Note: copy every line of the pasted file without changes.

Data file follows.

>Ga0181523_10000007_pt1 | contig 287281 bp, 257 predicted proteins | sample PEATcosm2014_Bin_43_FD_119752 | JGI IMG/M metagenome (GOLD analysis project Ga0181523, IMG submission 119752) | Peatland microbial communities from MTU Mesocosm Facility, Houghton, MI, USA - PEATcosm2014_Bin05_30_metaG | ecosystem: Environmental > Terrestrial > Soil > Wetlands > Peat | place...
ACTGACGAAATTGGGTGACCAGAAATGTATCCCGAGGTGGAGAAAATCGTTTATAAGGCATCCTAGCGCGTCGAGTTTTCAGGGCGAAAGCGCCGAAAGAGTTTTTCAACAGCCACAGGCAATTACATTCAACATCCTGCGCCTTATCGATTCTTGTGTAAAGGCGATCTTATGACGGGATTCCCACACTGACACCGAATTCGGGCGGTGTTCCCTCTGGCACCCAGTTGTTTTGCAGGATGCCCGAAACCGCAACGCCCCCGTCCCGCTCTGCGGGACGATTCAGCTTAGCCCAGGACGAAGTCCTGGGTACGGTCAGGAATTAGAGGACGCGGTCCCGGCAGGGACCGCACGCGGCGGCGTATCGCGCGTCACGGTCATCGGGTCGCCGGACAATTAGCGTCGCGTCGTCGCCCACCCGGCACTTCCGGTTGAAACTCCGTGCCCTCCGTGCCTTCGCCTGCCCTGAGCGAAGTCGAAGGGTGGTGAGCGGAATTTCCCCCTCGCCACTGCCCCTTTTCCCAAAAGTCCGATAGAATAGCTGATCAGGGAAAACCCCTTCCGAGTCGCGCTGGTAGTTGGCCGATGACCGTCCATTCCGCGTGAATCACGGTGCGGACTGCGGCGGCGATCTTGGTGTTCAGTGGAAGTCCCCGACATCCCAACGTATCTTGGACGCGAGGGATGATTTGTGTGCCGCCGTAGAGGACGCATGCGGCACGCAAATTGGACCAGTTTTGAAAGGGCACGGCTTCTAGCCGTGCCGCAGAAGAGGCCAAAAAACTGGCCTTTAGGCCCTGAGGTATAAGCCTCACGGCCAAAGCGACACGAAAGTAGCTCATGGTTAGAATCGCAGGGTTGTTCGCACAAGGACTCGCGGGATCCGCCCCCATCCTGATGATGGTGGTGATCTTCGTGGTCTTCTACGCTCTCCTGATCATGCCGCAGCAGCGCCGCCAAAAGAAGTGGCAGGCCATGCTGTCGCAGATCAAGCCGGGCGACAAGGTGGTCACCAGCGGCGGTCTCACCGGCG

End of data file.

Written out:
>Ga0181523_10000007_pt1 | contig 287281 bp, 257 predicted proteins | sample PEATcosm2014_Bin_43_FD_119752 | JGI IMG/M metagenome (GOLD analysis project Ga0181523, IMG submission 119752) | Peatland microbial communities from MTU Mesocosm Facility, Houghton, MI, USA - PEATcosm2014_Bin05_30_metaG | ecosystem: Environmental > Terrestrial > Soil > Wetlands > Peat | place...
ACTGACGAAATTGGGTGACCAGAAATGTATCCCGAGGTGGAGAAAATCGTTTATAAGGCATCCTAGCGCGTCGAGTTTTCAGGGCGAAAGCGCCGAAAGAGTTTTTCAACAGCCACAGGCAATTACATTCAACATCCTGCGCCTTATCGATTCTTGTGTAAAGGCGATCTTATGACGGGATTCCCACACTGACACCGAATTCGGGCGGTGTTCCCTCTGGCACCCAGTTGTTTTGCAGGATGCCCGAAACCGCAACGCCCCCGTCCCGCTCTGCGGGACGATTCAGCTTAGCCCAGGACGAAGTCCTGGGTACGGTCAGGAATTAGAGGACGCGGTCCCGGCAGGGACCGCACGCGGCGGCGTATCGCGCGTCACGGTCATCGGGTCGCCGGACAATTAGCGTCGCGTCGTCGCCCACCCGGCACTTCCGGTTGAAACTCCGTGCCCTCCGTGCCTTCGCCTGCCCTGAGCGAAGTCGAAGGGTGGTGAGCGGAATTTCCCCCTCGCCACTGCCCCTTTTCCCAAAAGTCCGATAGAATAGCTGATCAGGGAAAACCCCTTCCGAGTCGCGCTGGTAGTTGGCCGATGACCGTCCATTCCGCGTGAATCACGGTGCGGACTGCGGCGGCGATCTTGGTGTTCAGTGGAAGTCCCCGACATCCCAACGTATCTTGGACGCGAGGGATGATTTGTGTGCCGCCGTAGAGGACGCATGCGGCACGCAAATTGGACCAGTTTTGAAAGGGCACGGCTTCTAGCCGTGCCGCAGAAGAGGCCAAAAAACTGGCCTTTAGGCCCTGAGGTATAAGCCTCACGGCCAAAGCGACACGAAAGTAGCTCATGGTTAGAATCGCAGGGTTGTTCGCACAAGGACTCGCGGGATCCGCCCCCATCCTGATGATGGTGGTGATCTTCGTGGTCTTCTACGCTCTCCTGATCATGCCGCAGCAGCGCCGCCAAAAGAAGTGGCAGGCCATGCTGTCGCAGATCAAGCCGGGCGACAAGGTGGTCACCAGCGGCGGTCTCACCGGCG